A fragrant potpourri of rice, lentils, and spices, khichdi can be found in kitchens all over India in various avatars. It has a colourful history that spans eras.

According to historian Mohsina Mukadam, khichdi is “one of the most ancient foods in India, yet one that has hardly changed”.

The Mughals loved the dish and prepared several versions in the imperial kitchen, including ones with saffron, strong spices, and dry fruits.

Jahangir was so fond of a spicy khichdi adaptation that he named it “lazeezan” (which translates to “the delicious”)!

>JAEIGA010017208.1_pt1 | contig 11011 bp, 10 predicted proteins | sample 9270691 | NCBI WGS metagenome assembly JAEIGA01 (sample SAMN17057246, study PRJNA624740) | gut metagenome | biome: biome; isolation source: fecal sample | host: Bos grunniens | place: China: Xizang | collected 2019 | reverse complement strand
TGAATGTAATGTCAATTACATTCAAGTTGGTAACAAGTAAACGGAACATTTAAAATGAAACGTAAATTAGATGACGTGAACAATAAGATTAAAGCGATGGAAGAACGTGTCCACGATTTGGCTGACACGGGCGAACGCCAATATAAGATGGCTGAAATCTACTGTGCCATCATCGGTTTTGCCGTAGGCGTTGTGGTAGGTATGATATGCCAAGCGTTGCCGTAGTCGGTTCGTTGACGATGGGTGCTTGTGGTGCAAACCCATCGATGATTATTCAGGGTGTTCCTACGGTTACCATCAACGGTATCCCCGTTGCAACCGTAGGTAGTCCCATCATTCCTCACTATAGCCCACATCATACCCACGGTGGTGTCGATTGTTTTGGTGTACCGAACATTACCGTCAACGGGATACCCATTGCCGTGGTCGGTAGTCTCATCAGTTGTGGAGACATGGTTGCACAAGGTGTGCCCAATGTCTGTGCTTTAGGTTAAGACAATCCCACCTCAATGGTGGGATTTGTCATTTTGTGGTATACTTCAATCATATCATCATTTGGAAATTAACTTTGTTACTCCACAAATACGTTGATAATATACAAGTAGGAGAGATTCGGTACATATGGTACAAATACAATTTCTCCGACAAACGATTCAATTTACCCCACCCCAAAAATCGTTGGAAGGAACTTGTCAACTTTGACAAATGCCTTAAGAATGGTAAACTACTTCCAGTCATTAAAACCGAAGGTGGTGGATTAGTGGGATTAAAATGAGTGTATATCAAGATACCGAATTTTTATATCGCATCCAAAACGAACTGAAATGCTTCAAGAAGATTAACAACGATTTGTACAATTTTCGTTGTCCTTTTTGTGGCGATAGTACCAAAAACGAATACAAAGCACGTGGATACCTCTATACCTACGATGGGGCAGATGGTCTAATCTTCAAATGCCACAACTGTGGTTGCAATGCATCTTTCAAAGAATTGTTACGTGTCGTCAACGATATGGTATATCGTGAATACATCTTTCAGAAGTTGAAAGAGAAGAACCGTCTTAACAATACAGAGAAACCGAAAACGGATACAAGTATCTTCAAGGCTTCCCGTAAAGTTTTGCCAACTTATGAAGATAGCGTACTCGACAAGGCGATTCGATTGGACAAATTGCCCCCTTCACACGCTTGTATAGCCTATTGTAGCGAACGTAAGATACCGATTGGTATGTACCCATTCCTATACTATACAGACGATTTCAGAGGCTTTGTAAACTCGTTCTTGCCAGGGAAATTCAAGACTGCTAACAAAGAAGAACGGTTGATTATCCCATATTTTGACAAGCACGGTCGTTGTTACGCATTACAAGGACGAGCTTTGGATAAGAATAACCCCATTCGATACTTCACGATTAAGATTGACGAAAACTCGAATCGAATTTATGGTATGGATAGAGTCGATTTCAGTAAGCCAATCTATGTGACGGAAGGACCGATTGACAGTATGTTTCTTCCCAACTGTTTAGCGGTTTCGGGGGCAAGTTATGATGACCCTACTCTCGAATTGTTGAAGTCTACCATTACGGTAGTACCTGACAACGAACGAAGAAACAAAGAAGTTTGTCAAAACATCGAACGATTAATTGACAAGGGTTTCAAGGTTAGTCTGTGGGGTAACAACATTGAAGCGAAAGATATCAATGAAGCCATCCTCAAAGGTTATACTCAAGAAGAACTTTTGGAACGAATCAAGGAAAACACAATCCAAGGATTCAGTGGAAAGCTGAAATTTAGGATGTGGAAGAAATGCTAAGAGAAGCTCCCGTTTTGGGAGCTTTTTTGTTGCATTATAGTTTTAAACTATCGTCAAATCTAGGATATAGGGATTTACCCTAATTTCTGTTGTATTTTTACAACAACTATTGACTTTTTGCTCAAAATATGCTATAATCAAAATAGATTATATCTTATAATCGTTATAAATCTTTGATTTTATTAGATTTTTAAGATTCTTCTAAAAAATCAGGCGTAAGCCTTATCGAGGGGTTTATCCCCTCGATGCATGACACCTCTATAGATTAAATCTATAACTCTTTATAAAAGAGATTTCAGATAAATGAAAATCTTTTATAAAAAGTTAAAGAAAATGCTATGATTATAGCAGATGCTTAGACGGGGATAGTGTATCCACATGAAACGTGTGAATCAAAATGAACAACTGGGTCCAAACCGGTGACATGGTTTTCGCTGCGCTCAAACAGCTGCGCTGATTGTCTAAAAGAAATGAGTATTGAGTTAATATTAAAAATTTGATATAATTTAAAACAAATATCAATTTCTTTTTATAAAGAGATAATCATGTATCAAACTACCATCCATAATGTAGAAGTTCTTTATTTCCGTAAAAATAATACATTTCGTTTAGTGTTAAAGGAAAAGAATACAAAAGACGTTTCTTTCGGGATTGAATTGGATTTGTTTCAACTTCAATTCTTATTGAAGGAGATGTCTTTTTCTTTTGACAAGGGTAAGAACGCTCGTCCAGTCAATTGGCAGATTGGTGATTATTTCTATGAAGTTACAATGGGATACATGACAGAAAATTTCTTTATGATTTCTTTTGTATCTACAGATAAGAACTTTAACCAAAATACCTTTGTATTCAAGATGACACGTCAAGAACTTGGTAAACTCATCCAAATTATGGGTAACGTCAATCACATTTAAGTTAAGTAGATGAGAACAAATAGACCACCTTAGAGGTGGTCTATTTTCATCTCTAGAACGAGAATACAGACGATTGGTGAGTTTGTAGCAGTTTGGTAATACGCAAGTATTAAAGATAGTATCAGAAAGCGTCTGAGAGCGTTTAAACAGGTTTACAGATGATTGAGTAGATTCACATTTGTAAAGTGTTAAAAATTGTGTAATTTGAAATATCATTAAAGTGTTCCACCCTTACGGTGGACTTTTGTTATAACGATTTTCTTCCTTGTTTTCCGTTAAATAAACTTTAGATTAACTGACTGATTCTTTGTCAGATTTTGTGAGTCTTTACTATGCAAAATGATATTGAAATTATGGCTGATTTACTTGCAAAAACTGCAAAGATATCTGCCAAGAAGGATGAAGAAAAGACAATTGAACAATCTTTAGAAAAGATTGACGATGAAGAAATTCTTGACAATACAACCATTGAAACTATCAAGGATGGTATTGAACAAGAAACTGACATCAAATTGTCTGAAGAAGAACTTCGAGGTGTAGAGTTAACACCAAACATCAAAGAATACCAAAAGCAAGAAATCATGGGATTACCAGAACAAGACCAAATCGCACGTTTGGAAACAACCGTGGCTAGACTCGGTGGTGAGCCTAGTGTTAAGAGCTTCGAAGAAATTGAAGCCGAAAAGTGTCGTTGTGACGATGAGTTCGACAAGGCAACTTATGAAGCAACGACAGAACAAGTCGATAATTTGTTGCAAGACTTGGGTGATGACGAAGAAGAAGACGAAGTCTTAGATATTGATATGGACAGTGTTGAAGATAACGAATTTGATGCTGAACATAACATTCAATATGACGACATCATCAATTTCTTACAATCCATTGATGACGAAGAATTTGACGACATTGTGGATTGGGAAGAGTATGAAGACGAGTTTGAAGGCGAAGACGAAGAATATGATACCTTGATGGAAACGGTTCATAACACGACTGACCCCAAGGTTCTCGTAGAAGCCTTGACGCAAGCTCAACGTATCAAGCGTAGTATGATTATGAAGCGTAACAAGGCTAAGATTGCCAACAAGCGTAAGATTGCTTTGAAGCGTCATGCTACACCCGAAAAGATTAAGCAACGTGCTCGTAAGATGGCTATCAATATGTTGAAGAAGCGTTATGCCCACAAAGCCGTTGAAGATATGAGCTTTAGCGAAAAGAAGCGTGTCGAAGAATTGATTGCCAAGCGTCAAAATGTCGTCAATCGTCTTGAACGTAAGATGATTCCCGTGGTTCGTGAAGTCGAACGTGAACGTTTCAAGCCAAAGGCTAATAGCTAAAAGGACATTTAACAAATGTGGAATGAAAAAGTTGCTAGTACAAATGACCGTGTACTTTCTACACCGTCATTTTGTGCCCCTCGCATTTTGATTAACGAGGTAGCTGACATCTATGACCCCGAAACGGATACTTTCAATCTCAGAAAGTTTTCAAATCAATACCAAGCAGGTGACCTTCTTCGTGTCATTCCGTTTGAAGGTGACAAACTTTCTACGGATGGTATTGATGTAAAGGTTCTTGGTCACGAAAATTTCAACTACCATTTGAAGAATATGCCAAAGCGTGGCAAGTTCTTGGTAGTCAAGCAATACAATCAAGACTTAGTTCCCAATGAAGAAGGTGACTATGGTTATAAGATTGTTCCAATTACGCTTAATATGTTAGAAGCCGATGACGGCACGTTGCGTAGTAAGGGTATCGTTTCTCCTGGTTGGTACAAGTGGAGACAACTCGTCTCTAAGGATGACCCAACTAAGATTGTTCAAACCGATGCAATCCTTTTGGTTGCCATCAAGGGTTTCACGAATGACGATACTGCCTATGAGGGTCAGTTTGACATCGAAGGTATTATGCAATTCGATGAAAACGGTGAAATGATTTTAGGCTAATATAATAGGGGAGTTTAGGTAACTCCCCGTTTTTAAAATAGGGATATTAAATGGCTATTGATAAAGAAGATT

In Kashmir, khichdi is enjoyed with kadam ka achaar (kohlrabi pickle), while in Hyderabad it is served with sour and soupy khatta.

Karnataka’s bisi bele bhat is believed to have originated in the kitchen of the Wadiyar rulers of Mysore.

Bengal’s niramish khichuri — a no onion, no garlic recipe made of sona moong dal (yellow split gram), gobindobhog rice (aromatic sticky rice), and assorted veggies — is a festive favourite.

Parsi Bharuchi vaghareli khichdi (made using marinated and fried Bombay duck, a kind of fish) is a must-try.

Hungry? Go ahead and try a version of khichdi with your own twist to it.